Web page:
New York City public schools have restricted access to ChatGPT, the AI system that can generate text on a range of subjects and in various styles, on school networks and devices. As widely reported this morning and confirmed to TechCrunch by a New York City Department of Education spokesperson, the restriction was implemented due to concerns about “[the] negative impacts on student learning” and “the safety and accuracy” of the content that ChatGPT produces.
“While the tool may be able to provide quick and easy answers to questions, it does not build critical-thinking and problem-solving skills, which are essential for academic and lifelong success,” the spokesperson told TechCrunch via email, adding that the restricted access came in response to requests from schools.
It’s not a ban per se. The New York City public school system is using the same filter for ChatGPT that it uses to block other apps and websites — for example, YouTube and Facebook — on school property. Individual schools can request to have ChatGPT unblocked, and the spokesperson said that the New York City Department of Education would “welcome” the opportunity to have a conversation with OpenAI, the startup behind ChatGPT, about how the tool could be adapted for education.
When reached for comment, an OpenAI spokesperson said the company is developing “mitigations” to help anyone spot text generated by ChatGPT. That’s significant. While TechCrunch reported recently that OpenAI was experimenting with a watermarking technique for AI-generated text, it’s the first time OpenAI has confirmed that it’s working on tools specifically for identifying text that came from ChatGPT.
“We made ChatGPT available as a research preview to learn from real-world use, which we believe is a critical part of developing and deploying capable, safe AI systems. We are constantly incorporating feedback and lessons learned,” the OpenAI spokesperson said. “We’ve always called for transparency around the use of AI-generated text. Our policies require that users be upfront with their audience when using our API and creative tools. . . We look forward to working with educators on useful solutions, and other ways to help teachers and students benefit from AI.”
ChatGPT has an aptitude for answering questions on topics ranging from poetry to coding, but one of its biggest flaws is its ability to sometimes give answers that sound convincing but aren’t factually true. That led Q&A coding site Stack Overflow to temporarily ban users from sharing content generated by the AI, saying that ChatGPT made it too easy for users to flood the platform with dubious answers. More recently, the International Conference on Machine Learning, one of the world’s largest AI and machine learning conferences, announced a prohibition on papers that include text generated by ChatGPT and other similar AI systems for fear of “unanticipated consequences.”
In education, the debate has revolved largely around the cheating potential. Perform a Google search for “ChatGPT to write school papers,” and you’ll find plenty of examples of educators, journalists and students testing the waters by wielding ChatGPT to complete homework assignments and standardized essay tests. Wall Street Journal columnist Joanna Stern used ChatGPT to write a passing AP English essay, while Forbes staffer Emma Whitford tapped it to finish two college essays in 20 minutes. Speaking to The Guardian, Arizona State University professor Dan Gillmor recalled how he gave ChatGPT one of the assignments he typically gives his students and found that the AI’s essay would’ve earned “a good grade.”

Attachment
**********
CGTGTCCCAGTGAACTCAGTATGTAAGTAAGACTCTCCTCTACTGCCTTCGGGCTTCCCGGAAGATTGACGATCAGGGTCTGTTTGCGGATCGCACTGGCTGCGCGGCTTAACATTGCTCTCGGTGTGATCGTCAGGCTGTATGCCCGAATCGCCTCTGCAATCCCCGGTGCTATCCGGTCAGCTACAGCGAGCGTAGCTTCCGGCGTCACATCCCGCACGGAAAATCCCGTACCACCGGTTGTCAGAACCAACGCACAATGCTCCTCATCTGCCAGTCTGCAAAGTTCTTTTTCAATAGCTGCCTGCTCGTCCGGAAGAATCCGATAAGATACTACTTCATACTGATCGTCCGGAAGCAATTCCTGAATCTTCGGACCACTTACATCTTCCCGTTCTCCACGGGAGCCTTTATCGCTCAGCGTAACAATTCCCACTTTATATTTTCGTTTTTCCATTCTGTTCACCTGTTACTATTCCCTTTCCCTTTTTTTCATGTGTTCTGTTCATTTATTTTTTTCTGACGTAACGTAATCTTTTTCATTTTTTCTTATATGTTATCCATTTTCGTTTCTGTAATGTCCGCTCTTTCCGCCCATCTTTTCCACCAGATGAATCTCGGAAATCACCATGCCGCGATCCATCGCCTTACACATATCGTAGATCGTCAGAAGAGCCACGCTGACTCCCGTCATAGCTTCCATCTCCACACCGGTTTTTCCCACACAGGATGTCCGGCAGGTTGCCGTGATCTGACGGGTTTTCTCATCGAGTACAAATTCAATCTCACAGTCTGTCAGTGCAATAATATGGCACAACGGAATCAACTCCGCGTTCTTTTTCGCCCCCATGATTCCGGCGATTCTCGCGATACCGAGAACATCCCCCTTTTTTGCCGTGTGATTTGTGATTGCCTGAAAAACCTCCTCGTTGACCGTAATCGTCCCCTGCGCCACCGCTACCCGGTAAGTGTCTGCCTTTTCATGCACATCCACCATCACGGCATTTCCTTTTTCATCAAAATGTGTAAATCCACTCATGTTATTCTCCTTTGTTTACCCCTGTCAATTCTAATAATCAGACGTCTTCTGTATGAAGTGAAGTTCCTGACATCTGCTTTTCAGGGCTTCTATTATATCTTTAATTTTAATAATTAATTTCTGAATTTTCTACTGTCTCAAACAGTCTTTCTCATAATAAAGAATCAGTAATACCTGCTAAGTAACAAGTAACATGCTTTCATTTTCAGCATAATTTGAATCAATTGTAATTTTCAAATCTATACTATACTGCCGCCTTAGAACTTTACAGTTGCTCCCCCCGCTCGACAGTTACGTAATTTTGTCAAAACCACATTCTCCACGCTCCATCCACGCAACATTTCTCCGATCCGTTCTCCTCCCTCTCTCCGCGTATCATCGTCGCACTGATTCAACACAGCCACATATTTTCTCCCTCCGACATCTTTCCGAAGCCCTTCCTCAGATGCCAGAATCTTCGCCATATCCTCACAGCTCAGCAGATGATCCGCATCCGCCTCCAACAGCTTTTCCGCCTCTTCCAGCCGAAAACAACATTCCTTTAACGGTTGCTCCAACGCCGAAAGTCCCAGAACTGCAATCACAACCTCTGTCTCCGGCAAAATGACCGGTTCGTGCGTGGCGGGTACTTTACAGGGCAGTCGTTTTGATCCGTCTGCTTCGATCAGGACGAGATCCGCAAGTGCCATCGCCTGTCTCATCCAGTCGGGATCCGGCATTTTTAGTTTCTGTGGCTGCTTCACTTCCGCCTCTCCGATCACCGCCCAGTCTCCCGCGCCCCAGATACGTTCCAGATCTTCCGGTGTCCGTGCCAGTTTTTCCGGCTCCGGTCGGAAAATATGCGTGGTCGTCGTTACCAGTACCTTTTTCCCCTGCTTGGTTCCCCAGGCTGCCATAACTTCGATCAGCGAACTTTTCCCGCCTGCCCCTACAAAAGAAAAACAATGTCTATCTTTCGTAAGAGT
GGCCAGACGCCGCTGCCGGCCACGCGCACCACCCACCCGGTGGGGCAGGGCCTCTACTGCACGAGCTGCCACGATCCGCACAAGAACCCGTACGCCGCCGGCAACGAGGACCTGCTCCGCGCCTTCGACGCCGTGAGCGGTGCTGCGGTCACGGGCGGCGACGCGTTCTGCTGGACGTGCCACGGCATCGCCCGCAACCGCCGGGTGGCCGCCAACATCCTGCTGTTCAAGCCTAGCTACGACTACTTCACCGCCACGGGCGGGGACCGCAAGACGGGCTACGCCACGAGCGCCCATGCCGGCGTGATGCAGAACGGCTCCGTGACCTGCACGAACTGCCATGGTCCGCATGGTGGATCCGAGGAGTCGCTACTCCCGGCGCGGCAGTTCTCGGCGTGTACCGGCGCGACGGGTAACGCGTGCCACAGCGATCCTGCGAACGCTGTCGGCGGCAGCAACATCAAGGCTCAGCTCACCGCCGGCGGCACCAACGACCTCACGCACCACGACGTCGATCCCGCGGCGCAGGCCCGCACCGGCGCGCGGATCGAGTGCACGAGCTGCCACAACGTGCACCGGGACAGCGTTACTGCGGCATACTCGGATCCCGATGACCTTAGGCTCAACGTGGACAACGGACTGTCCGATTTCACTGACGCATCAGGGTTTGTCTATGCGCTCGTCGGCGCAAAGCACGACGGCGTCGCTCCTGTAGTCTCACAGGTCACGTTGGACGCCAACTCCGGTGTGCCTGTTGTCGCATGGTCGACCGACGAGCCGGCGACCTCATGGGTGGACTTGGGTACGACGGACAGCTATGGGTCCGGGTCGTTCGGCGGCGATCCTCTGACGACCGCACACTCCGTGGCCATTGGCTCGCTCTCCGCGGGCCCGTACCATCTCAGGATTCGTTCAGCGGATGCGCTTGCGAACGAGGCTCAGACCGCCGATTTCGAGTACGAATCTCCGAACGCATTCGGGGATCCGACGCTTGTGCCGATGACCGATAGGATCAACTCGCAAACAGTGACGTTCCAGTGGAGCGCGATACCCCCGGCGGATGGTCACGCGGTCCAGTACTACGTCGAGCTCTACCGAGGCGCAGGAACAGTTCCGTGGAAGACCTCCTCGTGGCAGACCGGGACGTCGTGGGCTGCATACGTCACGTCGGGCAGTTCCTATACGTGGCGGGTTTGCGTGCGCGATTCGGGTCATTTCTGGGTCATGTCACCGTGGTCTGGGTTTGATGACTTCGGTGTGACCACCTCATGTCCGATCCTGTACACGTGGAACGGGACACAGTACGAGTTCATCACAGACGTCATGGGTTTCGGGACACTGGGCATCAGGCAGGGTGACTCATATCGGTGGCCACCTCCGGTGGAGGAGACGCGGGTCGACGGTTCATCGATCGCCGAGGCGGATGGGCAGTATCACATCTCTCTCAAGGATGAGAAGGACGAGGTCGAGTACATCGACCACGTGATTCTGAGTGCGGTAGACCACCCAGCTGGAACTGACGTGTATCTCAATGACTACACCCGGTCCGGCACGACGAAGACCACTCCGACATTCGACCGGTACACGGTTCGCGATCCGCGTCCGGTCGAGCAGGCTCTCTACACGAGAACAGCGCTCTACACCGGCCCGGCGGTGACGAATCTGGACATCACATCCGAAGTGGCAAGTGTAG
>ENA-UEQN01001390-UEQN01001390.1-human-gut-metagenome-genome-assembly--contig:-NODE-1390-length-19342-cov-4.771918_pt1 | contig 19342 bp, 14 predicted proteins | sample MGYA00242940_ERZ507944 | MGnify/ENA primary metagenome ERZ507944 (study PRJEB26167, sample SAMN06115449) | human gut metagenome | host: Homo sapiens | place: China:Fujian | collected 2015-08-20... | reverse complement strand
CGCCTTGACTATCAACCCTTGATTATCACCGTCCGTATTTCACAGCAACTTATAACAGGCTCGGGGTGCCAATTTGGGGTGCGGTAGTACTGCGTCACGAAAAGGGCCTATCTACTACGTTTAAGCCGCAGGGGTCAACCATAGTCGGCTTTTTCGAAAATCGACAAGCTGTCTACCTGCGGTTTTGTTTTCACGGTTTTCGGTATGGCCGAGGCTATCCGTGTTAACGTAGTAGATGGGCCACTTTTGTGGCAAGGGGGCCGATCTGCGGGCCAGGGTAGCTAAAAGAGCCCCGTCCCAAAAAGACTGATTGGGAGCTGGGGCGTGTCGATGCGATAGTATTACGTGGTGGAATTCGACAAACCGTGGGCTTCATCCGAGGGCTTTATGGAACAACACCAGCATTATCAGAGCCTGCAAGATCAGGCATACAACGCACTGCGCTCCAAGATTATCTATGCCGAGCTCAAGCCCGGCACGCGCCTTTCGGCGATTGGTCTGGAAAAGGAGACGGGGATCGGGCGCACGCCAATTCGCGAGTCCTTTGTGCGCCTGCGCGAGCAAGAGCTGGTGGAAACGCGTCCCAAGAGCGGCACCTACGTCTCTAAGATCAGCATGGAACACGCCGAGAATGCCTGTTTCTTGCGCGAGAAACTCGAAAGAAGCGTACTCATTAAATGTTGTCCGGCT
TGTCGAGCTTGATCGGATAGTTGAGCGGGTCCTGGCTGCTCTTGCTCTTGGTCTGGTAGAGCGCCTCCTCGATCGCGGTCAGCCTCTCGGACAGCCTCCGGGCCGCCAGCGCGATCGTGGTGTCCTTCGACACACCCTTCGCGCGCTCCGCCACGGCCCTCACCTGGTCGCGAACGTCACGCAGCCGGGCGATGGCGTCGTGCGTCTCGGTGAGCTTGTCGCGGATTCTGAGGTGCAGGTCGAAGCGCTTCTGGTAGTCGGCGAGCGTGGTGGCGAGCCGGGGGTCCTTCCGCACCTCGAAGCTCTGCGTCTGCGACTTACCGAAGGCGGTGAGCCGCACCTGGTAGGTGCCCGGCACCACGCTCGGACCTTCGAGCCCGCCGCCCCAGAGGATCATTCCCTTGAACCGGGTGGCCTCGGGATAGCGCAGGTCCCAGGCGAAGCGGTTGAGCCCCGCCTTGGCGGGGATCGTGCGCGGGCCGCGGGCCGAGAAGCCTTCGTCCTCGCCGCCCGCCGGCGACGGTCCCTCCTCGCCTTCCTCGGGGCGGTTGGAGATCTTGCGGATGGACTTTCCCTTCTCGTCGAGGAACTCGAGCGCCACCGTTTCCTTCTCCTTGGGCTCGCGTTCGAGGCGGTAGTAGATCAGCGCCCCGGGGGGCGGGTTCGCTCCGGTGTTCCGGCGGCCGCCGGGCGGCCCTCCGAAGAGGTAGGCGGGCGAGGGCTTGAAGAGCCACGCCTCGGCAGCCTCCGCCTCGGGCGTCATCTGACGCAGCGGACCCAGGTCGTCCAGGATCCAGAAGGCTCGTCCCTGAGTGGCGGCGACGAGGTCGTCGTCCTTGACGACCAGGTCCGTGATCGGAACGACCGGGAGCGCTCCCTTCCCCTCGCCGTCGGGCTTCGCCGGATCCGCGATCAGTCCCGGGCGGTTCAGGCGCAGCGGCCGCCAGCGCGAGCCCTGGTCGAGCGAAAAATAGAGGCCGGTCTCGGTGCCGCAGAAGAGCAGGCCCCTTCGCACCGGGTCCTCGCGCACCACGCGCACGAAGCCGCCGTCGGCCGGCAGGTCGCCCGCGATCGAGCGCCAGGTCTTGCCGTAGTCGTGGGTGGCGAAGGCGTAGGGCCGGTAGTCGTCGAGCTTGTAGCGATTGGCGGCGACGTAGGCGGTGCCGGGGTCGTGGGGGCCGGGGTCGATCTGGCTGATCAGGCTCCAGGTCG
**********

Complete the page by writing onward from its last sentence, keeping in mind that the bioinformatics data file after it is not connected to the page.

Plagiarism is another concern. Like other text-generating AI systems, ChatGPT — which is trained on public data, usually collected without consent — can sometimes regurgitate this information verbatim without citing any sources. That includes factual inaccuracies, as alluded to earlier, as well as biased — including blatantly racist and sexist — perspectives. OpenAI continues to introduce filters and techniques to prevent problematic text generations, but new workarounds pop up every day.
Despite those limitations and issues, some educators see pedagogical potential in ChatGPT and other forms of generative AI technologies. In a recent piece for Stanford’s Graduate School of Education website, Victor Lee, associate professor of education at Stanford, noted that ChatGPT may help students “think in ways they currently do not” — for example, by helping them discover and clarify their ideas. Teachers may benefit from ChatGPT as well, he posits, by generating many examples for students of a narrative where the basic content remains the same but the style, syntax or grammar differ.
“ChatGPT may [allow] students to read, reflect and revise many times without the anguish or frustration that such processes often invoke, [while] teachers can use the tool as a way of generating many examples and nonexamples of a form or genre,” Lee said in a statement. “Obviously, teachers are less delighted about the computer doing a lot of legwork for students. And students still need to learn to write. But in what way, and what kinds of writing? A . . . side effect of this new medicine is that it requires all of us to ask those questions and probably make some substantive changes to the overarching goals and methods of our instruction.”
In any case, the New York City public schools policy, which appears to be the first of its kind in the country, will surely force the conversation at school districts elsewhere. As use of the tech grows — ChatGPT had over a million users as of December — independent researchers and companies have begun piloting tools to detect the use of AI-generated text in student submissions. Some educators might choose to embrace them, while others, like Lee, instead encourage the use of ChatGPT as an assistive writing tool.